Outcomes Goals of CBC • Obtain comprehensive and functional data over extended temporal and contextual bases. • Identify potential setting events that are temporally or contextually distal to target. • Improve skills and knowledge of all parties. • Establish consistent programming across settings. • Monitor behavioral contrast and side effects systematically via cross-setting treatment agents. • Develop skills and competencies for future conjoint problem solving. • Enhance generalization and maintenance of treatment effects.
Stages of CBC • Preconsultation • Conjoint Needs Identification • Conjoint Needs Analysis • Conjoint Plan Implementation • Conjoint Needs Evaluation See PC Handout 3
Preconsultation • Important process of communication, relationship building, cohesion begins well before formal consultation stages and continues throughout! • Opportunities for inviting participation and sharing information should be seized whenever possible • Use initial contacts to ensure that participants know what to expect (and what not to expect) in consultation See Pre-CBC Handouts 1 - 3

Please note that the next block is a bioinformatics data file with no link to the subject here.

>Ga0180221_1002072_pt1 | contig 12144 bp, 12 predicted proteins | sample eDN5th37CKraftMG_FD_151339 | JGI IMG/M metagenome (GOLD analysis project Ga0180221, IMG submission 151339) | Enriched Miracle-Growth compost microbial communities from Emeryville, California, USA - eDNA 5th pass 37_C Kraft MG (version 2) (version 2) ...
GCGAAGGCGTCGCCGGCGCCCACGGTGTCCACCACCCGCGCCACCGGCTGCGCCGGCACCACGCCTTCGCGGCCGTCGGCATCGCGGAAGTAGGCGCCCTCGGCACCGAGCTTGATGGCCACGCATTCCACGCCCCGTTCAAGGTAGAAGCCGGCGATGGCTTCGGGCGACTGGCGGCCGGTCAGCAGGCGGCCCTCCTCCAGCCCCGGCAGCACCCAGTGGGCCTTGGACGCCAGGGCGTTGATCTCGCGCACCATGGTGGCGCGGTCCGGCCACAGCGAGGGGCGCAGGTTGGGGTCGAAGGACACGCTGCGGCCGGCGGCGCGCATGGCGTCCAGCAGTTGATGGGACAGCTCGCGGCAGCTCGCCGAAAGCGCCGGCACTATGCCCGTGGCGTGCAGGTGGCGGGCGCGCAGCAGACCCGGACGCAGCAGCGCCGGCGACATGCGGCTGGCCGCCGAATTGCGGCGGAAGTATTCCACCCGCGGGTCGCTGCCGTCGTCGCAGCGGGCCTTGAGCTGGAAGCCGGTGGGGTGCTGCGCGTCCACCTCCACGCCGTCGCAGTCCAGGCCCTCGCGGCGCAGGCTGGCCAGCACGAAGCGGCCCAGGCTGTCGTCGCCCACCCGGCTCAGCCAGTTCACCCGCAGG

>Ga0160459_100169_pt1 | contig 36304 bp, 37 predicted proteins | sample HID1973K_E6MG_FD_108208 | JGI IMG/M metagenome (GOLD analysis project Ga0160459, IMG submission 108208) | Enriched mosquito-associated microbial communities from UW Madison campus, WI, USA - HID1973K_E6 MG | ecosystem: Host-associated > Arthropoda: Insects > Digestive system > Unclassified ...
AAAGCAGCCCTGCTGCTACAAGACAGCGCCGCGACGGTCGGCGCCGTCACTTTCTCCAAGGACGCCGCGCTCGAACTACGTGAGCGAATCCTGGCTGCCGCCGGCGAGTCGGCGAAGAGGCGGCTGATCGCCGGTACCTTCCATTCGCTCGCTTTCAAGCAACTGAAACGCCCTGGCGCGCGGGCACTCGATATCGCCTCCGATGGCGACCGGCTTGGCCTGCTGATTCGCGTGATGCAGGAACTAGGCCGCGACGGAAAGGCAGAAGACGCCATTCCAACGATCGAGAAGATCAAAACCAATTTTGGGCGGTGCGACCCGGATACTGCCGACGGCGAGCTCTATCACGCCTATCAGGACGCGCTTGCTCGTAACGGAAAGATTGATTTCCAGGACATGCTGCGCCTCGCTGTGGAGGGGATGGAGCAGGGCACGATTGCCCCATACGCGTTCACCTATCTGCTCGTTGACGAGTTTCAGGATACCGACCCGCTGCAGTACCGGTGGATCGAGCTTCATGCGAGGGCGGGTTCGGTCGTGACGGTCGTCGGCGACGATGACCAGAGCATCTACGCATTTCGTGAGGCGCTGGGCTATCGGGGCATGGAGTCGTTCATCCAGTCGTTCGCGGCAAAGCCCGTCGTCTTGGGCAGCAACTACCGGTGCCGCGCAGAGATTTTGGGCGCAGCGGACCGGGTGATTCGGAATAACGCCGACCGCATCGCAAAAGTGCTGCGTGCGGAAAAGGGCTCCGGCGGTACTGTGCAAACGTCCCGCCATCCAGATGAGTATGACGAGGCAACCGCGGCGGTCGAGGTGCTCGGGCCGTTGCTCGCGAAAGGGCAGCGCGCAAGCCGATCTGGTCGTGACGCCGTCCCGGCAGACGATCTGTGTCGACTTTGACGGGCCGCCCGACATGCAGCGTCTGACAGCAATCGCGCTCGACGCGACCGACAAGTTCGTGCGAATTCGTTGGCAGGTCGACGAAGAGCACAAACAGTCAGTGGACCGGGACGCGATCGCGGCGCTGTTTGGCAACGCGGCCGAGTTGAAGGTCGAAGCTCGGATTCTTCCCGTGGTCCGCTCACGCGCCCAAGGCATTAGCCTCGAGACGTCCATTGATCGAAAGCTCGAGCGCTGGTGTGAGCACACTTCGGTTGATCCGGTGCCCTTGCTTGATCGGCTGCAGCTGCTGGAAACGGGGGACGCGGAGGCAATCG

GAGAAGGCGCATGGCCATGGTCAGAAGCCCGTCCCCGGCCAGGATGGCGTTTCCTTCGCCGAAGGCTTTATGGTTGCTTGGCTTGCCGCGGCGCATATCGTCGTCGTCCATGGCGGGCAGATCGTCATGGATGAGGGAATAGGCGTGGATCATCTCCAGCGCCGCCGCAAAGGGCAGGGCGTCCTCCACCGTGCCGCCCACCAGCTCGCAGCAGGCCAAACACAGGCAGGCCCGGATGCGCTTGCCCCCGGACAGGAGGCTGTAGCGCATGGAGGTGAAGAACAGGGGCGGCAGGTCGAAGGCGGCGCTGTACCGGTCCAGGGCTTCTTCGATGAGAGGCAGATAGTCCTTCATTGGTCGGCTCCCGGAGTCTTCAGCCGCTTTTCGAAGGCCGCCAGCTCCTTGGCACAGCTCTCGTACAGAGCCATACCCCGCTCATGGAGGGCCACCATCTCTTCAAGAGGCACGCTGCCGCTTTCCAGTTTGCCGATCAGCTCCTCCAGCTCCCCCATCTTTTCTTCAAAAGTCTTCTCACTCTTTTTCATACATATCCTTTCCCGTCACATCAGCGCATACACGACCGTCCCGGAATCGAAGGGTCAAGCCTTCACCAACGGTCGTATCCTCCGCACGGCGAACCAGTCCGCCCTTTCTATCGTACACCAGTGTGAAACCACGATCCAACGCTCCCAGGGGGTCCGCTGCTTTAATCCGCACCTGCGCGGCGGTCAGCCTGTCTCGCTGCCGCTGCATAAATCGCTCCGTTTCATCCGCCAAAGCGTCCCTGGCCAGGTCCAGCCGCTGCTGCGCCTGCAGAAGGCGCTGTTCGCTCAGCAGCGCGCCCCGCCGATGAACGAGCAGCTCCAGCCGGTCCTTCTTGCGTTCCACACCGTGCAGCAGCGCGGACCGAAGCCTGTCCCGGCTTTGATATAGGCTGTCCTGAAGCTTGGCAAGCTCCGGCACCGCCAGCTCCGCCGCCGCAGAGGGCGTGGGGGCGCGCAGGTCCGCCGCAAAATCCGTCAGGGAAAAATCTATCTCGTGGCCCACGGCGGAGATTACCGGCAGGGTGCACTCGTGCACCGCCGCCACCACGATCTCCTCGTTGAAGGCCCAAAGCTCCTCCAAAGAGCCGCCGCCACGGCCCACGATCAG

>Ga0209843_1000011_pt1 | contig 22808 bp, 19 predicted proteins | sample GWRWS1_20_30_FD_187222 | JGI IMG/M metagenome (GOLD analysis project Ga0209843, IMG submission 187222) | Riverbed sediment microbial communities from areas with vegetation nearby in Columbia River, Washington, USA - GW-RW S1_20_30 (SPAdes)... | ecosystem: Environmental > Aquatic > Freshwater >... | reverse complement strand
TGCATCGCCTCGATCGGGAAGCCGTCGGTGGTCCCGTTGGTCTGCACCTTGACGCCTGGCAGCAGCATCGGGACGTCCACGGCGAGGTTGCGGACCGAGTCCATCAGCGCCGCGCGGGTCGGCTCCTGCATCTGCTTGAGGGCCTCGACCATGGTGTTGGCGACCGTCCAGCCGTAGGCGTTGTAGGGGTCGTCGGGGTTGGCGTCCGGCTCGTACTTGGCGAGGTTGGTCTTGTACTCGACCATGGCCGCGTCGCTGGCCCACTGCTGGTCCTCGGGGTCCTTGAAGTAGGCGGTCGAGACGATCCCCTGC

Conjoint Needs Identification: Initiating Formal Consultation • Standard consultation forms outline specific objectives of the CNII • Use agenda for participants to keep them informed of the process and meeting objectives (see CNII Handout 1) See CNII Handouts 2 and 3 for structured CNII forms
CNII: Child’s Strengths/Assets • Strengths, abilities, or other positive features of the client • Can also include things that the client likes, which can be used in reinforcement programs • Examples: • “What are some of Jamie’s strengths?” • “What are some things Kevin does well?”
CNII: Behavior Specification/Needs Identification • Elicit behavioral descriptions of client functioning • Focus is on specific behaviors of the client in terms that can be understood by an independent observer • Ask for as many examples of the problem behavior as possible • Careful specification is essential to identify the precise problem, direct the focus of an intervention, and monitor progress • Assist consultee focus on a specific target problem by asking for a priority • For example, “What is causing you the most concern?” or “Which of these behaviors is most problematic for Joey?”